While Prime Minister Benjamin Netanyahu said he always planned to return to Israel from his life in the United States, Harvey Levin said he’s not sure he believes him.
In an interview Netanyahu filmed with Levin for the Fox News show OBJECTified, the prime minister discussed the many different stages of his life, including the years he spent abroad.
“When you look at Netanyahu, he says he always planned on coming back to Israel – I’m not so sure,” Levin told The Jerusalem Post in an interview on Thursday night. “I’ve read a lot of things and talked to a lot of people, I don’t know whether he would have stayed in the United States. He was building a life for himself in the United States and really embraced a lot of American values.”
Netanyahu moved to the US in 1972 to study at the Massachusetts Institute of Technology.
He returned to Israel in October 1973 to serve in the Yom Kippur War in the General Staff Reconnaissance Unit (Sayeret Matkal). He took part in raids along the Suez Canal, and then led a commando attack deep inside Syrian territory.
'OBJECTified': One-on-one with Benjamin Netanyahu, October 6, 2017. (YouTube/Fox News)
He returned to MIT, graduated in 1976 and began working in Boston, shortly before his brother Lt.-Col. Yonatan Netanyahu was killed during the Entebbe rescue raid. He returned to live in Israel, then went back to the US as a diplomat, serving there from 1982 to 1988, when he was first elected to the Knesset.
Netanyahu also lived in Philadelphia as a teenager, while his father, Benzion Netanyahu, a professor and an activist in the Revisionist Zionism movement, taught there.
“He had no desire at all to become a politician until his brother died,” Levin said. “It was not only of no interest to him, he aggressively did not want that for himself. I think it’s interesting how a tragedy like that could reshape and recast somebody’s life.”
The full interview with Netanyahu will air on Fox News on Sunday night on the new show OBJECTified, created by Levin, the founder of celebrity gossip site TMZ.
Levin said the idea of the show “is to take a subject and understand their experiences from childhood on, and how those experiences shaped them into the people they are today.” The show gets its name by focusing on objects saved by the guests from the different periods of their life.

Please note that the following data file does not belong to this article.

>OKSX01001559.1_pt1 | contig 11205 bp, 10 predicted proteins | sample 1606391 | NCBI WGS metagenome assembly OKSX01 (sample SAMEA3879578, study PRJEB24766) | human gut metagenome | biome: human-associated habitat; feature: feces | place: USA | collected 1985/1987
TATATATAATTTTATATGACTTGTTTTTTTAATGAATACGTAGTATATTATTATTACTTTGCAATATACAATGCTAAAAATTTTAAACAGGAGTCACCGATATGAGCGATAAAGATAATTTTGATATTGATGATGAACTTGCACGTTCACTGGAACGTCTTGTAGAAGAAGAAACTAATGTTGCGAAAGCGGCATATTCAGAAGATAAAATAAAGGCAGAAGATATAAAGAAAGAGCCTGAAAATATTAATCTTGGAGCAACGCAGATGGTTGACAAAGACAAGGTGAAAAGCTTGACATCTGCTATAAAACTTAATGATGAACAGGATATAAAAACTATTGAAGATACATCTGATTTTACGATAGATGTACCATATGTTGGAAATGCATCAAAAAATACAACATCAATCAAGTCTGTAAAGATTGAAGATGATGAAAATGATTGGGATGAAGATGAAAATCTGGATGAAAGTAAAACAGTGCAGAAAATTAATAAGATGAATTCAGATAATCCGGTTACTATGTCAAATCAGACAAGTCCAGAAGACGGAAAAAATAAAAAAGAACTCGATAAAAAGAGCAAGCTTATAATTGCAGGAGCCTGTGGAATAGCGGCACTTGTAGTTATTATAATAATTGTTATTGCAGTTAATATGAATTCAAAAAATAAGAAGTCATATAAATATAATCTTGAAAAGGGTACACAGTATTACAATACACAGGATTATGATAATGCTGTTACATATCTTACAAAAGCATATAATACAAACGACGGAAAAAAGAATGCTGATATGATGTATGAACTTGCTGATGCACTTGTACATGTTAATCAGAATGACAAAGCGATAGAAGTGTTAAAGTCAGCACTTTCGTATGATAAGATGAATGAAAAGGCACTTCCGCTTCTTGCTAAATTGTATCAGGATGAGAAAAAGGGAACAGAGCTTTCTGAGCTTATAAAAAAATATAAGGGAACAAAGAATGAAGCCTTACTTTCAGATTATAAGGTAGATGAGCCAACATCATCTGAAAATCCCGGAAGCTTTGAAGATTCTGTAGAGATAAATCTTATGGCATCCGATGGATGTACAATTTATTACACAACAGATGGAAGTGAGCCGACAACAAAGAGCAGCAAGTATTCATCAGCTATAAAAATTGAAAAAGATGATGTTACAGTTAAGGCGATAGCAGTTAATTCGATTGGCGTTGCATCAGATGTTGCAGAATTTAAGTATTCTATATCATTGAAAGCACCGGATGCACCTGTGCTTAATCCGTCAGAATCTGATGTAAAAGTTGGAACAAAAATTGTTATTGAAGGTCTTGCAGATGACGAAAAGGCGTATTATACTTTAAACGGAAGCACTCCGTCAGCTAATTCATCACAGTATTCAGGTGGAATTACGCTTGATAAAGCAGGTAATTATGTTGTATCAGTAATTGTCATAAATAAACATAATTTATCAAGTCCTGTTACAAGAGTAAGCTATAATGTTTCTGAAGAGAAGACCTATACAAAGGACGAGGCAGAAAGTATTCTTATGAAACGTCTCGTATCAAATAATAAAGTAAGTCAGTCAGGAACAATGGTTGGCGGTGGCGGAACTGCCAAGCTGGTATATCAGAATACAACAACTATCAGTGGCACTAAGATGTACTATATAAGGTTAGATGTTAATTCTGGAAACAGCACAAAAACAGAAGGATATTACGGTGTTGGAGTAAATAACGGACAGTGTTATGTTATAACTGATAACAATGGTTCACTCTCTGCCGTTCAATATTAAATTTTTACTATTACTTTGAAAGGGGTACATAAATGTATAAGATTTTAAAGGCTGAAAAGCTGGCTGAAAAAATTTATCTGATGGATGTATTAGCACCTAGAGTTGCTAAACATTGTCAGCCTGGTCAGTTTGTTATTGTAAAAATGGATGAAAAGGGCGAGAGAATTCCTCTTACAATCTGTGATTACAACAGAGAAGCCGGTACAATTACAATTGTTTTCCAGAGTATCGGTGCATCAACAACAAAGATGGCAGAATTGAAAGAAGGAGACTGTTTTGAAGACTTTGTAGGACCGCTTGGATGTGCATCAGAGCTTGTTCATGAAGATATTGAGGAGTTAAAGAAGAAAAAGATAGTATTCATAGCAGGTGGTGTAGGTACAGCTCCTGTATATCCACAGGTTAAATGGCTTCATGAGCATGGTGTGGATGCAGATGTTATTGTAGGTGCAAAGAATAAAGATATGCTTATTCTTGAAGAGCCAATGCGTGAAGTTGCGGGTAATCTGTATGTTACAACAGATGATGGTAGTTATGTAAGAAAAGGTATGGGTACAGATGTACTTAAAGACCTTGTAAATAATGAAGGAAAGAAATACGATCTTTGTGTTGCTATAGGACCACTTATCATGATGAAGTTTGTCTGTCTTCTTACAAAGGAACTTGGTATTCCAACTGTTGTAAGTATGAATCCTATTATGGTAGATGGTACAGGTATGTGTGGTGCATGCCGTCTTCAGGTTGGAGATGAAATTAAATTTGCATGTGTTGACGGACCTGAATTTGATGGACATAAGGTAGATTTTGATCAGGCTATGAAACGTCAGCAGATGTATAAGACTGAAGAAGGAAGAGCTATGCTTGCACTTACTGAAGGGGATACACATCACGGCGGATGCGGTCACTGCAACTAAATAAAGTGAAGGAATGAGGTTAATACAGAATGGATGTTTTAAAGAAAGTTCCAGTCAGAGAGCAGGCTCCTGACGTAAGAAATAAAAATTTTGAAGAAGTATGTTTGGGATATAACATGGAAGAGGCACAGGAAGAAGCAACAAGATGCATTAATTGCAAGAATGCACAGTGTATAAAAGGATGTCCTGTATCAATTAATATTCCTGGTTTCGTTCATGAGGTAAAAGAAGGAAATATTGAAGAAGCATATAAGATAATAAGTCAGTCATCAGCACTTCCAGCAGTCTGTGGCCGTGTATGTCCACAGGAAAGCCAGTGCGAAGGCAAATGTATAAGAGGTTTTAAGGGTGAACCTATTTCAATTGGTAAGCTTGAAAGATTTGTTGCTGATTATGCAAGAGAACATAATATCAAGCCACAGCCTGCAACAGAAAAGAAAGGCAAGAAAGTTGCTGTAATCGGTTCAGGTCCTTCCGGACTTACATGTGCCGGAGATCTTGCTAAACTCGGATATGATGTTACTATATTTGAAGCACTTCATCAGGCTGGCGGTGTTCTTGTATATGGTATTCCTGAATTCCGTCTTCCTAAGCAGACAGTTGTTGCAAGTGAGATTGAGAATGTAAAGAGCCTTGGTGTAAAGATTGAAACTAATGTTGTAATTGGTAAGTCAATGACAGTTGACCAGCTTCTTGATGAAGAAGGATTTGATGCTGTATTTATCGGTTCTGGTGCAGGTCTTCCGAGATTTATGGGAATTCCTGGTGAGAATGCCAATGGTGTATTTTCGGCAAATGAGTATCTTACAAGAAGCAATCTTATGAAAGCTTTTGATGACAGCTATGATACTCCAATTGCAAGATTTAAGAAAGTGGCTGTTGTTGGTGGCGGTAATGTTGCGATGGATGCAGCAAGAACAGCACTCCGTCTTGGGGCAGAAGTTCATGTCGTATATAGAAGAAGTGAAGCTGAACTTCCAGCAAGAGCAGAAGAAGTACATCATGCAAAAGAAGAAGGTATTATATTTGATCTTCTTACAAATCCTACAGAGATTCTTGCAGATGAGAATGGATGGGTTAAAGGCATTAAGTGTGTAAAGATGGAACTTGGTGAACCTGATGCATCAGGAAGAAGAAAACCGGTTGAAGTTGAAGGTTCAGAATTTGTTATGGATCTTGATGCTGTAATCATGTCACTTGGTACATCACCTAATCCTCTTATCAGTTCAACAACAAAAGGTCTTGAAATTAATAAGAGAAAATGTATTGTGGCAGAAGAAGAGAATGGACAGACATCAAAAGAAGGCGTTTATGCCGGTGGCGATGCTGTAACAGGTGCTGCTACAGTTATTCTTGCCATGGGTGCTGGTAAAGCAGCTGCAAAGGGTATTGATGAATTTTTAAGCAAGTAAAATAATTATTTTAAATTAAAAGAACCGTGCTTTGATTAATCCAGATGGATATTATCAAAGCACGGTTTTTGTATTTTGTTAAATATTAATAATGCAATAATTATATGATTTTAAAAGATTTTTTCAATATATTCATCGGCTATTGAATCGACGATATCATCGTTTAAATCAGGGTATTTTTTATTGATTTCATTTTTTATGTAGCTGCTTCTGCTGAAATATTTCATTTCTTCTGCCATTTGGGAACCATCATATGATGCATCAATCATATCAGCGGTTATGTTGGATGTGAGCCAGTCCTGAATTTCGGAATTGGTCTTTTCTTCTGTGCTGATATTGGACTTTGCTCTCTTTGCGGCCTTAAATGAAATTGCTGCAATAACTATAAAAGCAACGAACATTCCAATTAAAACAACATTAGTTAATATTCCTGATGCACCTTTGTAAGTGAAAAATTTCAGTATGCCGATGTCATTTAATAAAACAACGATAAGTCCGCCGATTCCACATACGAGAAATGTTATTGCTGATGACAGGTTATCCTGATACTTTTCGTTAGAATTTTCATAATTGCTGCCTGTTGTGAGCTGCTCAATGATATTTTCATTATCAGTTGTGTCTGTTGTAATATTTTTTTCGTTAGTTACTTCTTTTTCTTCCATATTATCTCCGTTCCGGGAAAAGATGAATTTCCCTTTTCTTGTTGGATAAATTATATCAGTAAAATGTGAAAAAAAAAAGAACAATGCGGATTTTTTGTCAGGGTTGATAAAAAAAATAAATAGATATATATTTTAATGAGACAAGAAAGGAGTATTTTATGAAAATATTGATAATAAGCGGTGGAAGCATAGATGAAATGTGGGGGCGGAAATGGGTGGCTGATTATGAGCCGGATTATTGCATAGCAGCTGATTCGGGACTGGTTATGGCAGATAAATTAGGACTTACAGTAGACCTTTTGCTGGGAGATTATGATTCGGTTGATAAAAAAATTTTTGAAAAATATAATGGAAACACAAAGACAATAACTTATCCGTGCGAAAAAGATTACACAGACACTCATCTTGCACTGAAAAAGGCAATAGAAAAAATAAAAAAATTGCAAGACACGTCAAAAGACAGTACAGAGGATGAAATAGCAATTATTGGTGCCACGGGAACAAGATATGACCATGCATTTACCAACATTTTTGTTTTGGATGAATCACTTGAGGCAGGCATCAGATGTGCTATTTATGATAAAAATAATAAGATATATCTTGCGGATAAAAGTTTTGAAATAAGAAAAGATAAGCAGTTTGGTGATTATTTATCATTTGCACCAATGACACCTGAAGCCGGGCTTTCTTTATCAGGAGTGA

“In each chapter the person has to give me an object that represents that period of his or her life and it’s a way of getting into their story... it’s the gateway into their life,” he said.
Levin flew to Israel – his first-ever trip – in May and filmed the episode with Netanyahu in Jerusalem. This is the first season of the show, and Levin said the prime minister, whom he’d never met before, was on his “wish list” from the beginning.
“I’m fascinated by Israel, that you have a tiny country that has such an enormous global impact,” he said. “It’s so small, it’s so vulnerable, yet it’s survived, and there’s a lot about Israel that fascinates me – and [Netanyahu] has been kind of the glue for a long time.”
To land the prime minister for the show, Levin said he first flew to Washington to meet with Israeli Ambassador Ron Dermer, then met back in Los Angeles with Consul-General Sam Grundwerg, and later spoke with Netanyahu’s foreign media adviser David Keyes.
Levin categorically denied the report that US President Donald Trump helped him broker having Netanyahu on the show.
“That’s just total BS,” he said.
“It never ever happened. It’s a lie.”
The Prime Minister’s Office also denied the claim, which was reported by Entity magazine in May. Trump himself appeared in a one-off episode of the show that aired in November of last year.
While Levin said he did plenty of research before the interview, there were still moments that surprised him.
“I knew the high points of his life for sure, but some of the emotion that I got out of him surprised me a little bit,” he said.
“Also the forcefulness of his views on his children going into politics surprised me some.”
In a promo clip released ahead of the show, Netanyahu said he actively discourages his children from following in his footsteps
, though “I don’t know if it will help.” He said “maybe one” has shown interest in politics.
Levin said while he felt Netanyahu is “committed to being prime minister of Israel, at the same time, I think there’s a disdain for politics that came out and he aggressively doesn’t not want his children in the political game in Israel.”
The celebrity journalist also said Netanyahu discussed his wife, Sara, “and how he feels she’s been unfairly treated in the press.” She is expected to be imminently indicted on charges of fraud and abuse of state funds.
The prime minister himself is under investigation for charges of corruption, though Levin said that didn’t really come up in the interview.
Despite the intensity of many of their discussions, Levin said “there were light moments too” – including discussing who is the more famous alumnus of suburban Philadelphia’s Cheltenham High School, Netanyahu or baseball hall-of-famer Reggie Jackson.
Yonatan Netanyahu and Jackson were members of the class of ’64, while the prime minister graduated from the school in 1967.
Levin said the goal of the interview was to “understand not necessarily the things he’s done and how he feels about things, but the psychology of him. And that really is the point of it – why is he the guy he is? And I think you trace it back to very early with his father.”